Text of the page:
Vitamin C: pair Iron with vitamin C to increase absorption.
PHASE 2: Pre Ovulation
FOOD FOCUS: Fresh and light
Hormone levels, while still low, are beginning to rise as your egg follicles mature, in preparation for ovulation. We may be starting to feel more energised, and potentially including more exercise, so this is a good time to incorporate light, fresh and vibrant foods, such as salads and fermented foods like kefir, probiotic yoghurt or sauerkraut, which support gut health and detoxification. With rising oestrogen, some women find that they have more energy, focus and willpower at this time, so it may also be an optimal time to begin your healthy eating plan or give that 7-day cleanse a go.
Once the egg has matured, we move into the ovulatory phase. Hormone levels are rising, particularly oestrogen as it aids in the ovulation process. Our basal body temperature also increases, which can impact increased energy levels. Excess oestrogen can have negative impact on our cycle including breast tenderness and increased spots,so nutrients that support the liver to remove oestrogen are good to include and are found in foods such as kale, broccoli, onions, garlic and radishes.
Phase Two Shopping List Ideas:
- Salad vegetables
- Nuts/seed mix
- Probiotic yoghurt
- Zucchini/ courgettes
- Wholegrain: breads, pasta, rice –- BB vitamins
- Fruits: berries, citrus, papaya
Supplements and herbs
- Shatavari: Known for its support of sexual vitality to compliment increased arousal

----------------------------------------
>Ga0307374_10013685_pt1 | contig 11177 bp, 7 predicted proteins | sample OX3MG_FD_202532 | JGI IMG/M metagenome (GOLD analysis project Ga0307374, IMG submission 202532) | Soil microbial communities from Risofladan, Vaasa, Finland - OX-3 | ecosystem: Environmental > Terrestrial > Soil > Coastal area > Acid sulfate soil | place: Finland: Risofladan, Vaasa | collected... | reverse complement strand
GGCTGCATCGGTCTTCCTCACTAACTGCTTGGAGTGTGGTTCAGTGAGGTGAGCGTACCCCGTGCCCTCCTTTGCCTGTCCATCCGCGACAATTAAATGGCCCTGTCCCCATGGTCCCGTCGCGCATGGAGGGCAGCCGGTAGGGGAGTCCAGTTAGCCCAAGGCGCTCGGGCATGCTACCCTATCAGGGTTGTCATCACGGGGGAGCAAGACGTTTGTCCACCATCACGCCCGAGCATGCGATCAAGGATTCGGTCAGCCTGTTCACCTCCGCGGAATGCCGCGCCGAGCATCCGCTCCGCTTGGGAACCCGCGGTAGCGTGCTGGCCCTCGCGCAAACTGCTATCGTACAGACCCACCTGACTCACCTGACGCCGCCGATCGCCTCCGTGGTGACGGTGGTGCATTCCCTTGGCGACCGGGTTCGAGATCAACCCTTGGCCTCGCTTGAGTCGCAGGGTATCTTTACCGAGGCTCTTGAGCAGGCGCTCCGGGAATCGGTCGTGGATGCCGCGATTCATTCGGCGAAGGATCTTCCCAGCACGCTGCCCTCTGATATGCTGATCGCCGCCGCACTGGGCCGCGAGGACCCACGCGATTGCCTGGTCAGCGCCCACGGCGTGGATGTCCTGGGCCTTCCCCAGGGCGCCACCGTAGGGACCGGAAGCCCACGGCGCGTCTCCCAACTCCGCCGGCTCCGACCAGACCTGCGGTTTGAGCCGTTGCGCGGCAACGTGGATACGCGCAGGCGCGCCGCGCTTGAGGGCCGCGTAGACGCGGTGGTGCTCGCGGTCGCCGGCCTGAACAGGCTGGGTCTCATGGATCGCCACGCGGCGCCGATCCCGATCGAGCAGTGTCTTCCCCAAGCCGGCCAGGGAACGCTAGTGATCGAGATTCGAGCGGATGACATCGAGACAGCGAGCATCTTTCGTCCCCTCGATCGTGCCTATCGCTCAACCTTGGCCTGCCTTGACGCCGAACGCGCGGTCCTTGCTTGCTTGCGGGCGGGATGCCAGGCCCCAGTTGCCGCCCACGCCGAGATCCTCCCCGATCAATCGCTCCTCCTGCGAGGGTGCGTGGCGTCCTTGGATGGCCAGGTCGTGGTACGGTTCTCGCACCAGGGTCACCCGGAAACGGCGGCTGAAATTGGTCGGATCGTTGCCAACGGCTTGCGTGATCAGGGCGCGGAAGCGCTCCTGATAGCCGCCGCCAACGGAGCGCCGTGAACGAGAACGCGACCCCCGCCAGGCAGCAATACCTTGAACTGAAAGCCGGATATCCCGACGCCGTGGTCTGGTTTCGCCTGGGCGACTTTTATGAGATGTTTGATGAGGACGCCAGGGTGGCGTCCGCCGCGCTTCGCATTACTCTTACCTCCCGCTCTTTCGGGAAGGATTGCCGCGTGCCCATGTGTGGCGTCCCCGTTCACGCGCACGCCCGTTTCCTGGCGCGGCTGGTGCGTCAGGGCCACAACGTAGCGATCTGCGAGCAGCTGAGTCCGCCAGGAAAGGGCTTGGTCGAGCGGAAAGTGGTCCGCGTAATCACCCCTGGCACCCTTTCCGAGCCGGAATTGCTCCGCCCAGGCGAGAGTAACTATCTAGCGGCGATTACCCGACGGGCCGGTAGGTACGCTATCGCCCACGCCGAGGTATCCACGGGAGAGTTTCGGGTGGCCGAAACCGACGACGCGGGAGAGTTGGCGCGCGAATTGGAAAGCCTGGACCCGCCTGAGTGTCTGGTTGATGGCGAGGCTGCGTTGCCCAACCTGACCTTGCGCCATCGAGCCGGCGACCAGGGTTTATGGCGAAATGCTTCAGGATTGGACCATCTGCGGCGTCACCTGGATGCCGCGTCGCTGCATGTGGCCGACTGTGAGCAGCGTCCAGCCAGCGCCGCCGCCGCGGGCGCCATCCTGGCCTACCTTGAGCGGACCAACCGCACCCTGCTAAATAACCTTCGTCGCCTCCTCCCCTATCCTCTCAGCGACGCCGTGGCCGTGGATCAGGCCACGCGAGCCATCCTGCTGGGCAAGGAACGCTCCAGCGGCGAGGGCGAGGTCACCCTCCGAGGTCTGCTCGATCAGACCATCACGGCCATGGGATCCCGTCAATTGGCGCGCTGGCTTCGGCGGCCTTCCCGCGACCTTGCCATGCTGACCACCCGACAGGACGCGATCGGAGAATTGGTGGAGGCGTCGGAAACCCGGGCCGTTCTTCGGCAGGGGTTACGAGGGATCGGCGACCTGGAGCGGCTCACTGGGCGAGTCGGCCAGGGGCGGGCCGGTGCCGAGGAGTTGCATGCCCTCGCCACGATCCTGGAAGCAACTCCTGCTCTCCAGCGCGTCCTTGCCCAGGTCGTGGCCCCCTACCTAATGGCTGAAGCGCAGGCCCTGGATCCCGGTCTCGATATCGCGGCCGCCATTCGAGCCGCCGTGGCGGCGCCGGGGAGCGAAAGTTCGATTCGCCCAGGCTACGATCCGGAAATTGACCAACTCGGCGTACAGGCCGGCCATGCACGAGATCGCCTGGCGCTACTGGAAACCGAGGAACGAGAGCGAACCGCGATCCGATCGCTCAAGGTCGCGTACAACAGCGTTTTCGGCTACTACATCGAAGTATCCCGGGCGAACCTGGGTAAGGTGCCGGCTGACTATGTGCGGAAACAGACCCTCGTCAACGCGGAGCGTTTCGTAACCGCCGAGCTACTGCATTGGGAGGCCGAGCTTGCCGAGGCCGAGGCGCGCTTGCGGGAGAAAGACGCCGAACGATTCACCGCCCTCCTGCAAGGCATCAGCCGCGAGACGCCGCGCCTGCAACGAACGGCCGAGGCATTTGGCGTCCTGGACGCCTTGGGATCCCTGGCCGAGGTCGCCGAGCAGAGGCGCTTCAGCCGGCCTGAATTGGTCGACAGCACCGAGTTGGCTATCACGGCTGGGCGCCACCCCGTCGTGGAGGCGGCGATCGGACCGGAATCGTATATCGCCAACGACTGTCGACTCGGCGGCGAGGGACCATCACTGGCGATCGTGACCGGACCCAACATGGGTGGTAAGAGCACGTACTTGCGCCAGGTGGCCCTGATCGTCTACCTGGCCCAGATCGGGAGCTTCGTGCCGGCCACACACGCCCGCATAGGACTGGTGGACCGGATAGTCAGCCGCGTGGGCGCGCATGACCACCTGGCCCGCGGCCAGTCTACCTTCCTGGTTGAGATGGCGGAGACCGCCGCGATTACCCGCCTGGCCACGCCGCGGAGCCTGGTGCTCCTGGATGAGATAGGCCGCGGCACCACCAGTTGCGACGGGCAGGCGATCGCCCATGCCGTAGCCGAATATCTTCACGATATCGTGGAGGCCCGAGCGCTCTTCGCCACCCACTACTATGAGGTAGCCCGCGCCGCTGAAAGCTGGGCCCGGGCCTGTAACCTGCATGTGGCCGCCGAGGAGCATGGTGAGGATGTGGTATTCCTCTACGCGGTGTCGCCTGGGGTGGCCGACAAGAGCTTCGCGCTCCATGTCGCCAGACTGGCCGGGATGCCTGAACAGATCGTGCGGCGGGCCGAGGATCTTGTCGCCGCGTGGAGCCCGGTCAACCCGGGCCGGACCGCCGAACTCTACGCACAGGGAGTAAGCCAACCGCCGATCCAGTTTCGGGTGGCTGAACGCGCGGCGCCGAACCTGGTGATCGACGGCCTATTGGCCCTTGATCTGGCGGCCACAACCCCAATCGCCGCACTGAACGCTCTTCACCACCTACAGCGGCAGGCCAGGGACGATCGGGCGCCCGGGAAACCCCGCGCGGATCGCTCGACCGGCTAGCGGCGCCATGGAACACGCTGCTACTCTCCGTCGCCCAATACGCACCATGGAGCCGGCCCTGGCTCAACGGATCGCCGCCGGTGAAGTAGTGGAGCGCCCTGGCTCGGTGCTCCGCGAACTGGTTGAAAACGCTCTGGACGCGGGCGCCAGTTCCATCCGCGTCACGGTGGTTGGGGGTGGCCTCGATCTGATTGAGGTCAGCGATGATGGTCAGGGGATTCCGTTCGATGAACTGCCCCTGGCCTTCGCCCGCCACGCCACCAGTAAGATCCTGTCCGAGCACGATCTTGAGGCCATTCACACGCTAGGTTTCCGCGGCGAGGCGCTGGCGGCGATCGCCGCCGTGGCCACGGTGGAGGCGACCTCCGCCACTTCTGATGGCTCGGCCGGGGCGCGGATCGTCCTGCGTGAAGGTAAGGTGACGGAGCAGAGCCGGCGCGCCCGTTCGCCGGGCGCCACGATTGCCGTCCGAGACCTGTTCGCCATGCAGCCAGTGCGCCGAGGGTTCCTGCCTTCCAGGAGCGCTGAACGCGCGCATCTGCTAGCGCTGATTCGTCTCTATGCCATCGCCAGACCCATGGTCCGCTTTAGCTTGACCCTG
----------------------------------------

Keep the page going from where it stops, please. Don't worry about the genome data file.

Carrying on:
- Vitamin B6: Supports energy production, mood and hormone regulation throughout the month
- Vitamin B12: Low levels of vitamin B12 can contribute to fatigue, dizziness and nervousness.
FOOD FOCUS: Curb cravings, fibrous and light
Hormone levels reach their peak as we approach menstruation and many women experience PMS around this time. It is possible to help manage pre-period moods and discomforts through food choices: if you experience water retention in the form of swollen breasts and bloating, avoid foods high in salt as they can exacerbate the problem, due to salt’s anti-diuretic effects on the body. The same applies to sugar; if you are prone to cravings, they may be at their highest during this week and carbohydrates may be what you are craving, however just ensure they are complex ones such as like brown rice, pasta or bread (the husks are filled with energy with and stress- supporting B vitamins and fibre to help curb cravings and balance those moods.). This is also a good time of the month to cut down on caffeine and alcohol, as these stimulants can aggravate PMS- triggered anxiety and mood shifts. Coffee and alcohol can also interfere with the absorption of essential vitamins and minerals required for optimal menstrual health, so try some alternatives like sparkling fruit water, herbal teas, chicory root or swap your morning latte for a caffeine free one.
Vitamin D-rich foods such as mushrooms, salmon, sardines, milk and eggs are great to boost the immune system and prepare for the next phase of your cycle. In fact, in those diagnosed with PMS, vitamin D supplementation has been shown to decrease the severity of symptoms, such as low mood and fatigue, which can commonly show up in phase three.
Phase Three Shopping List Ideas:
- Cucumber (water retention)
- Caffeine-free herbal teas
- Sesame seeds
- Brown rice
- Protein of choice: tofu, chicken, lean meats, fish and seafood
- Turmeric latte blend
- Dark chocolate
Supplements and herbs
- Chromium: To keep sugar cravings at bay
- Co-Q10: Increase your energy levels
- Maca: Hormones balance which might help ease PMS
Sound like a lot of planning? Don’t sweat it. Aim to make small changes and keep a note of what works for you.
To make sure that you are getting all of the cycle phase nutrients your body requires start Triumph Monthly Cycle Supplement, which has been designed provide your body with everything needed as you go through phase 1, 2 and 3.